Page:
Highland Council Will Set The Budget On 5 March 2020
29th January 2020
Leader of The Highland Council will highlight the need for investment in roads at tomorrow's Corporate Resources meeting, Thursday 30 January 2020, in the light of an improving financial outlook.
After considerable effort by officials and councillors, a revenue monitoring report is forecasting a net year end underspend of £0.452m based on current trends. More rigorous financial governance and efficiency measures have the potential to improve the overall financial position further in the remainder of the year. However certain risks remain, including the impact of any severe weather on resources, along with the fact that the Scottish Government funding settlement will not be known until 6 February. The Council will now set its budget, later than intended, on 5 March, in an effort to ensure the best possible financial picture.
Mrs Davidson signalled the way ahead; She said: "We have been working along with our officials to create an improving financial outlook, through sustained control on spending across services over the past year. An element of caution remains as there are still a number of risks ahead. However, we are very clear about two things.
"Firstly, we need to rebuild our reserves and establish medium to long term financial plans for a more sustainable future for the Council and to ensure that we can deal with any emergency that may arise.
"Secondly, despite all the challenges, we desperately need to find a way to invest in our roads and infrastructure. This is a high priority for communities and fundamental to connectivity and the entire economy of the Highlands.
"We have the largest network of roads of any Local Authority along with the fact the Highlands has to deal with some of the most severe weather in the UK.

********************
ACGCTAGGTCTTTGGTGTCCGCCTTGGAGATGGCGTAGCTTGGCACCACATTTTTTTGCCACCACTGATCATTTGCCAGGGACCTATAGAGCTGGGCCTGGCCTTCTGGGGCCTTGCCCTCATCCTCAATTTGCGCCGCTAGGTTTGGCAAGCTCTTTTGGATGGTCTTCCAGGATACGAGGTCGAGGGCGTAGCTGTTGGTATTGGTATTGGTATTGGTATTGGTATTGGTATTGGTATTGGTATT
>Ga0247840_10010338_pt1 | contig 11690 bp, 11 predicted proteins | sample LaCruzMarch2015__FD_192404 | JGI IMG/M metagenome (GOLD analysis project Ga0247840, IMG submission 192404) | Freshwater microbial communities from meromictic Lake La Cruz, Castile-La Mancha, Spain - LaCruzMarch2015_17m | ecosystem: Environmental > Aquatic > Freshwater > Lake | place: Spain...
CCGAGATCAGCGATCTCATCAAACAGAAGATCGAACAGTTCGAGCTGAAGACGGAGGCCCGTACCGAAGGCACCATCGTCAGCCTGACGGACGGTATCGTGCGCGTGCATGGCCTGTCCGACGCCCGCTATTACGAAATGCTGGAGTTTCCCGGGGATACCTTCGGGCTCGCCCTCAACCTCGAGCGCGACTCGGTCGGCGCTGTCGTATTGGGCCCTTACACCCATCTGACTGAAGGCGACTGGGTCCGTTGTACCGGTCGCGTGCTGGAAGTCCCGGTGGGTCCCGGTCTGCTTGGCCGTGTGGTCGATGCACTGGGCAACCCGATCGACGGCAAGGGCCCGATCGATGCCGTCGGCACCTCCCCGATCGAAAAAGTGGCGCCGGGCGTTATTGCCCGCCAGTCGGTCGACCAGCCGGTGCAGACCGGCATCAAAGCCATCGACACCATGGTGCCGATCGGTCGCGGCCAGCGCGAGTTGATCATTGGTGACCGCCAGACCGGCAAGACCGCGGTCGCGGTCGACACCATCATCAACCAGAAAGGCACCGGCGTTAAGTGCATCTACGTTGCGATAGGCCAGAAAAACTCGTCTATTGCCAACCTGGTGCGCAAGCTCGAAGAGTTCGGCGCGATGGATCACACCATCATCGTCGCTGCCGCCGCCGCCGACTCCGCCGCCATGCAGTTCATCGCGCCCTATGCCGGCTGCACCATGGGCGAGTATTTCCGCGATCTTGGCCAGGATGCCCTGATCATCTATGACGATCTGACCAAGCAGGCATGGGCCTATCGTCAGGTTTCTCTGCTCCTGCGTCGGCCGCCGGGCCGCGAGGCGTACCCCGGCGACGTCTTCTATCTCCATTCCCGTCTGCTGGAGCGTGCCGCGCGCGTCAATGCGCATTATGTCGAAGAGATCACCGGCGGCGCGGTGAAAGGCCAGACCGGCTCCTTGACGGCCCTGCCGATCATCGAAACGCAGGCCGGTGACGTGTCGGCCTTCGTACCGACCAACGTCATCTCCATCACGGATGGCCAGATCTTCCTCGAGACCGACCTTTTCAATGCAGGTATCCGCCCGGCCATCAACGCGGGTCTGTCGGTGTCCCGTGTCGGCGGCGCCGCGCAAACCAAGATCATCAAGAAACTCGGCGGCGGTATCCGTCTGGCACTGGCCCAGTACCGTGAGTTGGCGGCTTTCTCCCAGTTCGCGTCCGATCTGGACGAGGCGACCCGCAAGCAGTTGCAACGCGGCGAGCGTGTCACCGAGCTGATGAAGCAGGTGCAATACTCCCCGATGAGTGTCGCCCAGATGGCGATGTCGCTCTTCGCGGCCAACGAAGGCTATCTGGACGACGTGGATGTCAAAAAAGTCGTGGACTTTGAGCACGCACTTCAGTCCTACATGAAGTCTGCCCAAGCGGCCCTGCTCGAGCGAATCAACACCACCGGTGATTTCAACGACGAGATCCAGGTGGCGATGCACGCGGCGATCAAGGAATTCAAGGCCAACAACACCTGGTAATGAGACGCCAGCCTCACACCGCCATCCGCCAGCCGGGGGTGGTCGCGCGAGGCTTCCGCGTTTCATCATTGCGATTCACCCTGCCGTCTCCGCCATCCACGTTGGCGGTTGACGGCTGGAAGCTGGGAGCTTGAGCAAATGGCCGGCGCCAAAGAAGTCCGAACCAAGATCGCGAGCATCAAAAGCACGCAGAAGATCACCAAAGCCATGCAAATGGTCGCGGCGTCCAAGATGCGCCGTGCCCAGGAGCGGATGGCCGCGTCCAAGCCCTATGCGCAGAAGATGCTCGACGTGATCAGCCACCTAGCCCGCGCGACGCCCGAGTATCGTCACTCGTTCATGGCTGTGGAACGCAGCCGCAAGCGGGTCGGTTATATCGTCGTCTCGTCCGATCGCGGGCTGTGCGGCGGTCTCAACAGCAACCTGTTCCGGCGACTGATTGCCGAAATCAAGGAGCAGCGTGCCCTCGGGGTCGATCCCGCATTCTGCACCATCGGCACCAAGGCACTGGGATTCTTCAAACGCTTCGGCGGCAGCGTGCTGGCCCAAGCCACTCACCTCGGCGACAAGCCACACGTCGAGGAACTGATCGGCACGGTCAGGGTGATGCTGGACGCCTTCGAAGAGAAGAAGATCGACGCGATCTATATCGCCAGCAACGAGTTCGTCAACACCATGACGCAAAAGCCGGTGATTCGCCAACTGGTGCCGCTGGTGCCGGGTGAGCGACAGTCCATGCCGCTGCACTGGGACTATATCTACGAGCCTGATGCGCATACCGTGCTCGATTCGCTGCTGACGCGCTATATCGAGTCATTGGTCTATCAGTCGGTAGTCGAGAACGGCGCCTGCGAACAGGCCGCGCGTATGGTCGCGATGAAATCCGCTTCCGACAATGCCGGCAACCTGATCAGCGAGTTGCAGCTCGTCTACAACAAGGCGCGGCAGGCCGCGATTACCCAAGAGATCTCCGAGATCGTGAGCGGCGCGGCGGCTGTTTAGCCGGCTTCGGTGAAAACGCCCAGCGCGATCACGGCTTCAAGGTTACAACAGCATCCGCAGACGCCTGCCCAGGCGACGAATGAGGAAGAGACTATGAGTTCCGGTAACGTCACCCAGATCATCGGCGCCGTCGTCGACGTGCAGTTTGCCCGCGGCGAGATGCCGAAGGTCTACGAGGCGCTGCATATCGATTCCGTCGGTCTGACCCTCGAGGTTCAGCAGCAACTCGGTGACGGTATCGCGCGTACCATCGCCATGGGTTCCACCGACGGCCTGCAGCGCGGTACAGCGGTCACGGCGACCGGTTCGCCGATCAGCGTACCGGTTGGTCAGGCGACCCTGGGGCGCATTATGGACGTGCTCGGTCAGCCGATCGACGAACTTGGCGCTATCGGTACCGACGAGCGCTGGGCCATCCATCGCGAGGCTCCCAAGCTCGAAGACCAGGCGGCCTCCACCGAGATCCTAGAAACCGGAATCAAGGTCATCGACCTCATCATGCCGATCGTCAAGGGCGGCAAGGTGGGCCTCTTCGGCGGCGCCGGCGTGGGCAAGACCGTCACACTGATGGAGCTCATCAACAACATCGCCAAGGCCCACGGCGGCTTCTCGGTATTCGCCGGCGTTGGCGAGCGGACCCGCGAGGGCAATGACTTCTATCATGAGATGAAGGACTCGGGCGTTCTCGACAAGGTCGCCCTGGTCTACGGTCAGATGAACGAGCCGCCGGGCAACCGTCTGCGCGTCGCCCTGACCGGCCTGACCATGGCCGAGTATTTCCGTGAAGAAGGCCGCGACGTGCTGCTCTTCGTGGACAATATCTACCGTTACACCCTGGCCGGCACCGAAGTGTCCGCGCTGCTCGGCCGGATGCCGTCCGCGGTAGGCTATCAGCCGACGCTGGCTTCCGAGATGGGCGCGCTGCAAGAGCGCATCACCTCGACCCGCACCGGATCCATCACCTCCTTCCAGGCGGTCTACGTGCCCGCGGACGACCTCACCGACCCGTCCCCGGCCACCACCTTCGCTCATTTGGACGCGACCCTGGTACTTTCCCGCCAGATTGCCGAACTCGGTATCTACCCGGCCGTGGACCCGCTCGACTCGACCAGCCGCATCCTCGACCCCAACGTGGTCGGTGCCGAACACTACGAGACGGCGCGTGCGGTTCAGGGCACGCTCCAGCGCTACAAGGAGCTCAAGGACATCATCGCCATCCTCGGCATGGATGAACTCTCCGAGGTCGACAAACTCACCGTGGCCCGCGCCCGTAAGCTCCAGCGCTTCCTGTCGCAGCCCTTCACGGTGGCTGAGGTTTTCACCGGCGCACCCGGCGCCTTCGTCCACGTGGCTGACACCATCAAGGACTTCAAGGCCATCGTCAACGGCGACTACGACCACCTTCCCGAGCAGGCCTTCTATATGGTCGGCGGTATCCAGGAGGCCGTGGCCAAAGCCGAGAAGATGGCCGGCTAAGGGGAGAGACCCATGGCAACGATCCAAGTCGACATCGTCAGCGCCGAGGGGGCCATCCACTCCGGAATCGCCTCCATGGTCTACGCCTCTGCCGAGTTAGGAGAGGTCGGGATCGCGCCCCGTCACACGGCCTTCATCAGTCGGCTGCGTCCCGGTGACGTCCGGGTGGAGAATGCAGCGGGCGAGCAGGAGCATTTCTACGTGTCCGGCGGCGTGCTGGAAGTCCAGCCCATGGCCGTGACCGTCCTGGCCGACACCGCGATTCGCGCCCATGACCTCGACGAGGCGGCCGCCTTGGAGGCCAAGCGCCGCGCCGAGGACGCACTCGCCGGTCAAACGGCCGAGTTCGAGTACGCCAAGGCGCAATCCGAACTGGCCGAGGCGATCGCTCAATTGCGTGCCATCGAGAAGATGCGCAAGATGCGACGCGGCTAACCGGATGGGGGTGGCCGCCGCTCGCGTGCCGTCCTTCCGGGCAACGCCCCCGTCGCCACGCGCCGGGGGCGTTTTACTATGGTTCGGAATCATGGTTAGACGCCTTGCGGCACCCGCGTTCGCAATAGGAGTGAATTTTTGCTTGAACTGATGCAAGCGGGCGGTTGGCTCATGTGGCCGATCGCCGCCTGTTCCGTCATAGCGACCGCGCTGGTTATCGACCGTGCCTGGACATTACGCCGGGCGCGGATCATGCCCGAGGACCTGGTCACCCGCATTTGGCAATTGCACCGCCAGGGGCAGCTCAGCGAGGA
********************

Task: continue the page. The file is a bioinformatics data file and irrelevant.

"Climate change is another factor which is creating an additional burden on our limited resources for even the most basic of repairs.
“I am hopeful that the Scottish Government recognises the real impact of climate change in the Highlands while finalising its budget and that this recognition will enable us to protect and invest in our infrastructure is a sustainable way."
The Highland Council has the longest road network in the UK with 4,000 miles of local roads, 1,000 miles of footpaths and 1,400 bridges spanning a region covering one third of Scotland.
Despite the upbeat statements by the council Audit Scotland just a few days ago issued a report that suggest things will be very tough for years to come.
Highland Council must make significant savings and change the way it delivers services to ensure it can live within its financial means.
A report by the Accounts Commission, Scotland's local authority watchdog, says in recent years the council has had a poor record of delivering on savings. It must also increase the current pace of change to realise budget savings of up to £77.3 million by 2023.
At the same time, over the last five years, the performance of many services has declined against national indicators, notably education. The council must also get better at evaluating and reporting on its own performance. This will help Highland Council understand why service performance is falling and drive forward improvement that's necessary for the future.
There have been recent changes within the council, including restructuring the senior management team. With difficult decisions to make, it is essential that councillors continue to work together constructively and involve staff and local communities.
Andrew Burns, member of the Accounts Commission says,"This report makes clear the very challenging financial position faced by the council and changes to the way services are delivered are vital. It is reassuring that change is now happening more quickly and it is really important that this momentum is maintained. It will, however, be very challenging for the council to meet all of its commitments and priorities.